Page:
RIO ANCHO, Uruguay — What happens when a nuclear engineer and an artist from Santiago del Estero get together with one of Argentina’s foremost chefs? A farm-to-table restaurant and three-room guesthouse on the outskirts of Colonia del Sacramento in Uruguay.
In fact Marcelo Susevich and Miri Fioramonti have been married for donkey’s years, owning a rural summer house in Paraje El Caño neighbourhood for the past two decades. Then, with their children all grown up, they realized they could fuse their passion for gastronomy – Marcelo helped found Colonia’s farmers’ market – with hospitality, an inadvertent hobby given the stream of friends who came to stay over the years.
Three years ago, they decided to take the plunge and convert their home, adding an extension to create Río Ancho. Taking a rationalist approach to architecture, the lodging is built into the side of a small hill that offers up an epic panorama of the wide river (hence the name), a perfect spot for sunsets as well as an intimate 20-seater restaurant.
Throw into the mix Marcelo’s professional change of heart that saw him move into film and TV production (he just finished shooting his latest film about Pope Francis in Madrid last week). Along this new path he met Martín Molteni, executive chef of LatAm 50 Best Restaurant Pura Tierra, started a foodie bromance and filmed a gastronomic journey in Peru together.
Sadly that project never made it to any size screen but the seed was sown. And while Martín doesn’t exactly have much free time what with a new baby and and a new restaurant in 2014, he gladly came on board the Río Ancho project, which opened in January.
A day trip to Colonia will never be the same again should you dine here. On a dollar run? Walking up the lighthouse gets dull so splash out and enjoy the rural side of the Unesco heritage town. Open Thursday to Sunday and strictly only attended by the adorable Miri and Marcelo, go with the intention of having lunch. That three-course meal – I guarantee you, however – will turn into something else rather more special and unique. So much so that you’ll never go to José Ignacio or Cariló ever again.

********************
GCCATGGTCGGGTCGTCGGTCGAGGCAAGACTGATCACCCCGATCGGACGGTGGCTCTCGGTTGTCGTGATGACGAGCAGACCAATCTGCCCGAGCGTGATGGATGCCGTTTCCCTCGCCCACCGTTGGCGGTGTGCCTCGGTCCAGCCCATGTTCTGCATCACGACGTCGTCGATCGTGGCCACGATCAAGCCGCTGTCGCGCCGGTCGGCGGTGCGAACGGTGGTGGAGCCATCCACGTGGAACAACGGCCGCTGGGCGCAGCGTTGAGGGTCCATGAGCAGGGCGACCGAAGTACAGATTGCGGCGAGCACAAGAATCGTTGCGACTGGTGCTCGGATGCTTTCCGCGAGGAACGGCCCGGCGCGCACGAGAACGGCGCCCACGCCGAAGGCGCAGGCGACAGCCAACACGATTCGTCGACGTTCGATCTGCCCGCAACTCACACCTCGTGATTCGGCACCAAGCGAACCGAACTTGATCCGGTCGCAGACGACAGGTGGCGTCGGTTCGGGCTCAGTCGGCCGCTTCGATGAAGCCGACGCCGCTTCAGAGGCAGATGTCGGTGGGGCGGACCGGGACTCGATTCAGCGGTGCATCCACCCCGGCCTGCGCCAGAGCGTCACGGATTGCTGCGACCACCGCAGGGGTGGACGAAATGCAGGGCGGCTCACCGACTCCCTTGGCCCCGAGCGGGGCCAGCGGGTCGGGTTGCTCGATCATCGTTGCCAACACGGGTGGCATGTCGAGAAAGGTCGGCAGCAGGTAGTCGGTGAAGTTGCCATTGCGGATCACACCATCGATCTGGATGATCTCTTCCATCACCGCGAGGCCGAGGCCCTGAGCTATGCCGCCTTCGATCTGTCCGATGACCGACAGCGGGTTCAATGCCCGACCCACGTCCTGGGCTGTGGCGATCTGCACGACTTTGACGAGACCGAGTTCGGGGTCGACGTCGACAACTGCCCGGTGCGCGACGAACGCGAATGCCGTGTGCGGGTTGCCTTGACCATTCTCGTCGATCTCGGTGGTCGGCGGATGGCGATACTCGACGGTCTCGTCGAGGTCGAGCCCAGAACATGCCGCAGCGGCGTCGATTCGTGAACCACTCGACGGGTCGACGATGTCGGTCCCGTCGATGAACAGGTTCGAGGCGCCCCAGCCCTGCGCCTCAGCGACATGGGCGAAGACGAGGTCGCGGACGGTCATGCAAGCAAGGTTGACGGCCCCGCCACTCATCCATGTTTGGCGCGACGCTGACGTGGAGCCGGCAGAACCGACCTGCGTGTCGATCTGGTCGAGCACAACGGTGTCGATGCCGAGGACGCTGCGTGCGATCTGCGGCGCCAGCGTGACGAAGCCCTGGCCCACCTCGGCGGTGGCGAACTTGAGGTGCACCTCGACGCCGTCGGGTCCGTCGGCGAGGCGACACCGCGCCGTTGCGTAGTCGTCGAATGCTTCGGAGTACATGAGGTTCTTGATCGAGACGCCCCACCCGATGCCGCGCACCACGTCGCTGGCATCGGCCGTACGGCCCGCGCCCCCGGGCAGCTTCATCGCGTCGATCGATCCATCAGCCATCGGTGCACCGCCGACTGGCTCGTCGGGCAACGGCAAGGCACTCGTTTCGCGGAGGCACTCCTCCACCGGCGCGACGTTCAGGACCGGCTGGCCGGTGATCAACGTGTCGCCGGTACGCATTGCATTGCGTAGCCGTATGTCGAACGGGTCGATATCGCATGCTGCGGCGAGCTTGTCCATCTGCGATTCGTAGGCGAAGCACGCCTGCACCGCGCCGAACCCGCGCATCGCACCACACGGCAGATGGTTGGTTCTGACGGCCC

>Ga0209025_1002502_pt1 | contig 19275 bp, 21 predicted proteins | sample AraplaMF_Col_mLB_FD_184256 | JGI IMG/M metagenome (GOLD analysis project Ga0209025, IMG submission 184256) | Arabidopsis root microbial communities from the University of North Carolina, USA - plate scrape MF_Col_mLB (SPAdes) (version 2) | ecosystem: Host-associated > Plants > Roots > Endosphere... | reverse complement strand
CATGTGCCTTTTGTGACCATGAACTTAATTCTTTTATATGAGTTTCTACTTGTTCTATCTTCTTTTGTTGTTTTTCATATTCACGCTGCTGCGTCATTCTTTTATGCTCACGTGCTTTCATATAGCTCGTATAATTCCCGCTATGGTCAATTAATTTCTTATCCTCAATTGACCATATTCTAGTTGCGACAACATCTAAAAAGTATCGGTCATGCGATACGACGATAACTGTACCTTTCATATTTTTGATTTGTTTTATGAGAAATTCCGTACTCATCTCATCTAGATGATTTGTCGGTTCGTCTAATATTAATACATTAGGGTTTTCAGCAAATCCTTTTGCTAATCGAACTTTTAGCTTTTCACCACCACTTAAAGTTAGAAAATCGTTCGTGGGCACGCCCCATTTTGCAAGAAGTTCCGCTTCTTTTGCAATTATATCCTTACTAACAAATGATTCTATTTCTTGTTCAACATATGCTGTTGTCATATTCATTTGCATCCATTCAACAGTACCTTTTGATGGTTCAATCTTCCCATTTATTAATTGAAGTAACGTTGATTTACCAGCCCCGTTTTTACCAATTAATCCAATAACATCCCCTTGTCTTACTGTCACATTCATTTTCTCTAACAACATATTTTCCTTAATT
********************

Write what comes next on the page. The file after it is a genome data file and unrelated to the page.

This is the deal. Reserve a table for lunch (US$50 per person), upgrade to a day pass (US$100). After dipping into the seasonal tasting menu that deals specifically in local produce from goat’s cheese to tuna cactus fruit, almonds, olives, lamb, and the catch of the day, Río Ancho becomes your personal playground.
Kick back on the elevated deck for a little bird spotting with the telescope, wander the lush grounds or head down to the sandy beach. The kindly owners will even lend out two-man kayaks and if that seems totally awesome on a sunny afternoon, wait until you paddle out towards the sun as it sets on the horizon.
But the piece de résistance is cocktail hour. Miri and Marcelo set up a small bonfire on their section of beach – private in principle though it can be accessed via the coast – lay out some deck chairs and serve up the house cocktail, the eponymous Río Ancho made with Cynar, tonic water and homemade grapefruit syrup, topped with an orange slice to represent that glorious descending fireball.